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Saturday, October 8, 2016


    The United States Patent and Trademark Office (“the Office”) has a new procedure for applicants who receive a final rejection. The procedure is called Post-Prosecution Pilot ("the program").

   Applicants who receive final rejections to nonprovisional utility applications filed may file the Request to participate in the program. Design, plant, reissue, and reexamination proceedings are prohibited from participating in the program.

   To begin, the applicant completes (1) a Request Form ("Certification and Request for Consideration under the Post-Prosecution Pilot Program") filed electronically within two months of the mailing date of the final rejection; and (2) a statement that the applicant is willing to participate in a conference; (3) a response with a maximum of five pages of arguments, exclusive of any amendments; and (5) optionally, a proposed non-broadening amendment to one or more claim(s).

The requirements to participate are:

   1. fortunately, there is no fee to participate in the program;

   2. only one request per application is allowed; and

   3. the examiner may request an additional response(s). 

   An applicant is not allowed to file any of the following:

     1. a notice of appeal;

     2. request for Continued Examination (RCE);

     3. an express abandonment;

     4. a request for the declaration of interference or;

     5. a petition requesting the institution of a derivation proceeding.

   The Office will contact the applicant to schedule the conference. There will usually be a conference within ten calendar days. The applicant will make an oral presentation to the panel of examiners no longer than 20 minutes and the conference will have the following rules:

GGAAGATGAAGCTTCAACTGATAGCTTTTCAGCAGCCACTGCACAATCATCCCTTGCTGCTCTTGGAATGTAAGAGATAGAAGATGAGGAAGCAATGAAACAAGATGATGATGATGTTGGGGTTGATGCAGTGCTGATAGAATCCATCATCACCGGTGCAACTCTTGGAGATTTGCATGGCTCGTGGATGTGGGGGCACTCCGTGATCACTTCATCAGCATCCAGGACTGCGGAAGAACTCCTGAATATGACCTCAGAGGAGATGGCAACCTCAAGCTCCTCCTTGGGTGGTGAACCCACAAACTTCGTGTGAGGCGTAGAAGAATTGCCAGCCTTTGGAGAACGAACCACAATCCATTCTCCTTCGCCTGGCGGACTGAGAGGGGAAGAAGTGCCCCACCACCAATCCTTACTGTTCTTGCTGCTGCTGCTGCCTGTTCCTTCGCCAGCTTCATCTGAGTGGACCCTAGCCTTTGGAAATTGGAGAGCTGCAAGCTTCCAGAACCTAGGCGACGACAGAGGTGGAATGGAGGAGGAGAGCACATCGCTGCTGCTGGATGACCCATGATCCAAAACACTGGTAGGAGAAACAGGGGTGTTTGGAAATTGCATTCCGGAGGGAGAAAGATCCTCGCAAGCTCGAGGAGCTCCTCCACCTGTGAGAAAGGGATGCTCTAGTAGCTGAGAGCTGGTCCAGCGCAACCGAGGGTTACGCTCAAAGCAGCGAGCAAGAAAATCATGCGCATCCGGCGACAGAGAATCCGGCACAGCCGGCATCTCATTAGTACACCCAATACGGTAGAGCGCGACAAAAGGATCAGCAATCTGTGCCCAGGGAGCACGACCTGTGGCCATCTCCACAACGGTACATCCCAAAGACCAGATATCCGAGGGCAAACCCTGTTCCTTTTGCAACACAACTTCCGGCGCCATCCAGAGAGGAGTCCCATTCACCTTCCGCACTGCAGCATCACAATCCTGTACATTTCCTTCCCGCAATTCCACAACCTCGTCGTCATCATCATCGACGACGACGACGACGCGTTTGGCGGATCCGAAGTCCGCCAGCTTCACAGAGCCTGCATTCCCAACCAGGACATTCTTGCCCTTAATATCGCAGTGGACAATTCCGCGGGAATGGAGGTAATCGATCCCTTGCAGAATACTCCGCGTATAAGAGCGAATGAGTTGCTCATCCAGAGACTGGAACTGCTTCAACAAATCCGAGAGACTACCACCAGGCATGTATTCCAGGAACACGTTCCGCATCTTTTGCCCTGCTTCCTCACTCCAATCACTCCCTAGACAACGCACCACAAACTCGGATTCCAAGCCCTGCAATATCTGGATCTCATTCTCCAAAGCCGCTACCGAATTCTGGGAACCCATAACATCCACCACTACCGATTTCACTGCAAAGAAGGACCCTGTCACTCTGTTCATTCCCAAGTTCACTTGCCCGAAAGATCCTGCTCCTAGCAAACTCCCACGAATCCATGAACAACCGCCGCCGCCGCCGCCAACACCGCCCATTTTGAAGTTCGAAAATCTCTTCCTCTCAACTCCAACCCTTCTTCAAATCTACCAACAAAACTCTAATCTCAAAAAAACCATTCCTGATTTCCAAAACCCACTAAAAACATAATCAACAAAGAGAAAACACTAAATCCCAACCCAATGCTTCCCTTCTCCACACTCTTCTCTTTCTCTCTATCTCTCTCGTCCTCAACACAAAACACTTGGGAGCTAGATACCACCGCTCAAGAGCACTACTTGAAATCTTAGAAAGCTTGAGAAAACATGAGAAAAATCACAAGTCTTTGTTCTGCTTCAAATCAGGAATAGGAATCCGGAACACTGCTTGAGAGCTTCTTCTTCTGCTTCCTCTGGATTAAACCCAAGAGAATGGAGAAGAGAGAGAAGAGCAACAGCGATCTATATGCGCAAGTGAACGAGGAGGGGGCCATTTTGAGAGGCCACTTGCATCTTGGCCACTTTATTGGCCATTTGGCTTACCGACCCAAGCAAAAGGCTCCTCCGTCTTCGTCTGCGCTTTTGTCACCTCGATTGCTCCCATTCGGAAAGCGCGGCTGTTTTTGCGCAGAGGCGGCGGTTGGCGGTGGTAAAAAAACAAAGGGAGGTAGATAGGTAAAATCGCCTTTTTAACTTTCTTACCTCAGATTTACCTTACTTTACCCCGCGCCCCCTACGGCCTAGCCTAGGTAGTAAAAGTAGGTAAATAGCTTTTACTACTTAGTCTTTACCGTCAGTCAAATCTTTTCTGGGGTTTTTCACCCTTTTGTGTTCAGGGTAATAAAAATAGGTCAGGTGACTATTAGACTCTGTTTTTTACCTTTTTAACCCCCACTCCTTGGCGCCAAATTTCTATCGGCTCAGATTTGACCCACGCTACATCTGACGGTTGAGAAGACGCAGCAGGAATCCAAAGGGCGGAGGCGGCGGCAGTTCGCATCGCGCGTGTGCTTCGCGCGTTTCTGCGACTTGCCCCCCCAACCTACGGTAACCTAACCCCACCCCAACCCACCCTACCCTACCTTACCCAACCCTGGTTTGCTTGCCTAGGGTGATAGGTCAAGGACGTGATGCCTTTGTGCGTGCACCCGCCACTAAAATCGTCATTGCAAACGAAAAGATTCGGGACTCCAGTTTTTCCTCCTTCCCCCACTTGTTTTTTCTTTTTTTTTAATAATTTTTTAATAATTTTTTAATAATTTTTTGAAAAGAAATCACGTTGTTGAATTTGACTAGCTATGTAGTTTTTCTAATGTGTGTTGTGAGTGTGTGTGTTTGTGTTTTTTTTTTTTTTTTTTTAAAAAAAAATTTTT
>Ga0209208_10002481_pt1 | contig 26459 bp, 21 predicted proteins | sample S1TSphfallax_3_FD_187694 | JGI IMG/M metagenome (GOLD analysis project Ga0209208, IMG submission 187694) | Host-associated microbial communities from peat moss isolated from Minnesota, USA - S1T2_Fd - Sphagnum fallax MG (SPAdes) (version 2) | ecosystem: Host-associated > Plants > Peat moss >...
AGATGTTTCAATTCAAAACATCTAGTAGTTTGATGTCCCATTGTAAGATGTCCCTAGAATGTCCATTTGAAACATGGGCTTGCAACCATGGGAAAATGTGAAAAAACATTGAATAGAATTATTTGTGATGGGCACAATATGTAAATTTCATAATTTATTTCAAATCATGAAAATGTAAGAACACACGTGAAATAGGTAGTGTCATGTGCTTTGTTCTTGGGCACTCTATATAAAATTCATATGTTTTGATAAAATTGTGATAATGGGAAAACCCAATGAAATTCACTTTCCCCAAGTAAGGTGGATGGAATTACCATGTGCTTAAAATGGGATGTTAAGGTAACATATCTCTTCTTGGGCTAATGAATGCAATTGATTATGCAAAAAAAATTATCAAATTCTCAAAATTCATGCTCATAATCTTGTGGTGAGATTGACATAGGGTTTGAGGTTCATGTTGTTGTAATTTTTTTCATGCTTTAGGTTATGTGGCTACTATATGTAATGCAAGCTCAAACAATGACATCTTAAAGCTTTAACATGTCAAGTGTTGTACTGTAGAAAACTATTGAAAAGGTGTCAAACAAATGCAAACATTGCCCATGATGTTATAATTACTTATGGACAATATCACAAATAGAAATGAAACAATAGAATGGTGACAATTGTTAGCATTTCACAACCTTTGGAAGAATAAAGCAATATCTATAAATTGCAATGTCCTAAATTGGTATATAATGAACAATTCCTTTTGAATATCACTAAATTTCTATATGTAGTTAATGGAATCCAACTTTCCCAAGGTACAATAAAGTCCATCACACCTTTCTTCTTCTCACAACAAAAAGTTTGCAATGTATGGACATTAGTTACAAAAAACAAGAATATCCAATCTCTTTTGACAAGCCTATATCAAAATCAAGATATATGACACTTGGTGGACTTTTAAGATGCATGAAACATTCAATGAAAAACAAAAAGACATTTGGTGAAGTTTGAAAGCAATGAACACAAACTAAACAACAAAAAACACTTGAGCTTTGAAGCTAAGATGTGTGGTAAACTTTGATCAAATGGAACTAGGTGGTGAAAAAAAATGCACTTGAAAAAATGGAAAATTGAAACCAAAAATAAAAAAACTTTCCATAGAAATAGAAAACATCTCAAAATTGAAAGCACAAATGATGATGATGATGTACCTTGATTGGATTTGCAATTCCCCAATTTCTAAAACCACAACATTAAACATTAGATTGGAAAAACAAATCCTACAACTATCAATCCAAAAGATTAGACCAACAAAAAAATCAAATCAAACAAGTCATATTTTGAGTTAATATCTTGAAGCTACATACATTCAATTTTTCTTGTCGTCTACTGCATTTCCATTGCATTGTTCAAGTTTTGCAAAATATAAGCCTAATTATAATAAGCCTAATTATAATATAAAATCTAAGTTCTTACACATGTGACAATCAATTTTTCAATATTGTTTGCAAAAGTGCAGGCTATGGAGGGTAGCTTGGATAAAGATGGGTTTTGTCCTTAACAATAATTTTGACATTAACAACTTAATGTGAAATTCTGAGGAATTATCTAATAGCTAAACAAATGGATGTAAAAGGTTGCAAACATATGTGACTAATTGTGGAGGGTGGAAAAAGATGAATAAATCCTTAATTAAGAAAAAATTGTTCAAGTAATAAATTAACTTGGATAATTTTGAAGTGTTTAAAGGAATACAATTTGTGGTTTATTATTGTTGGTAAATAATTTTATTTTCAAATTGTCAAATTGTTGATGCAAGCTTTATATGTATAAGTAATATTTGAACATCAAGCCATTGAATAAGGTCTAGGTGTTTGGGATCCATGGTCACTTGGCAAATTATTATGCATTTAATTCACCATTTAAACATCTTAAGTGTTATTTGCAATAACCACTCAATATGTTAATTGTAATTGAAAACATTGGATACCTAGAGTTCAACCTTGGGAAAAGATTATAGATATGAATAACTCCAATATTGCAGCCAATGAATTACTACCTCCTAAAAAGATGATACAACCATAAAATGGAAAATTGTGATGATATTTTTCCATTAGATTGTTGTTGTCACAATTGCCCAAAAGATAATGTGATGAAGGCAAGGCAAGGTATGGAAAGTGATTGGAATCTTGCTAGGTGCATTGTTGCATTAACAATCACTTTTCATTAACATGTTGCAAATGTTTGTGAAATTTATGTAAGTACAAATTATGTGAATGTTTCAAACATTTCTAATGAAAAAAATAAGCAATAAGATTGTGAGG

a) claim amendments, affidavits or other evidence included as part of the presentation materials;

      b) applicant can only present appealable, not petitionable, matters;

      c) applicant may present arguments directed to the patentability of the amended claim(s) as proposed.

   Then the panel will discuss the proposed findings and prepare a written decision.

   The applicant will be informed of the panel’s decision. The decision will be one of the following:

   1. Continue prosecution; a notice of decision indicating reopen prosecution will state that the rejection(s) is/are withdrawn and a new Office action will be mailed.

   2. Confirm the final rejection:

     a) If proposed amendment(s) were included with the Request, then the status of such amendment(s);

     b) the time period for taking further action in response to the final rejection expires on (1) the mailing date of the notice of decision; or (2) the date set forth in the final rejection, whichever is later. To avoid abandonment, the applicant must file a notice of appeal or RCE within the statutory period for response to the final rejection. Extensions of time may be obtained.

     c) the Office will not grant a petition seeking reconsideration of a panel decision upholding a final rejection.

   3. Notice of Allowance.

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Saturday, July 9, 2016

Challenging Issued Patents by Post Grant Review Proceedings

Challenging Issued Patents by Post Grant Review Proceedings

Granted Patents may be challenged within the USPTO any time before nine (9) months after issuance, without filing a lawsuit in Federal District Court.  The United States Patent and Trademark Office (USPTO) regulations allow for a procedure to challenge patents. This is called a Post Grant Review Proceeding (PRG) for patent applications filed on or after 19 March 2013 or Inter Partes Review proceeding for those applications filed before 19 March 2013.
In either case, the third party challenger may attempt to invalidate one or more claims as unpatentable on any ground relating to invalidity (i.e., novelty, obviousness, written description, enablement, indefiniteness, but not best mode).
The government filing fee varies, and ranges from $9000.00 to $18,000.00.
Attorney fees can range from $50,000.00 to $280.000.00, which is less than the average attorney’s fees for lawsuits filed in Federal District Court.
A party dissatisfied with the final written decision in a post grant review may appeal to the Federal Circuit.
Of course, if you are beyond the nine (9) month post issuance time period, the patent can be challenged by filing a Declaratory Judgement Action in Federal District Court.
Call Robert J. Sayfie at 1-888-468-0444
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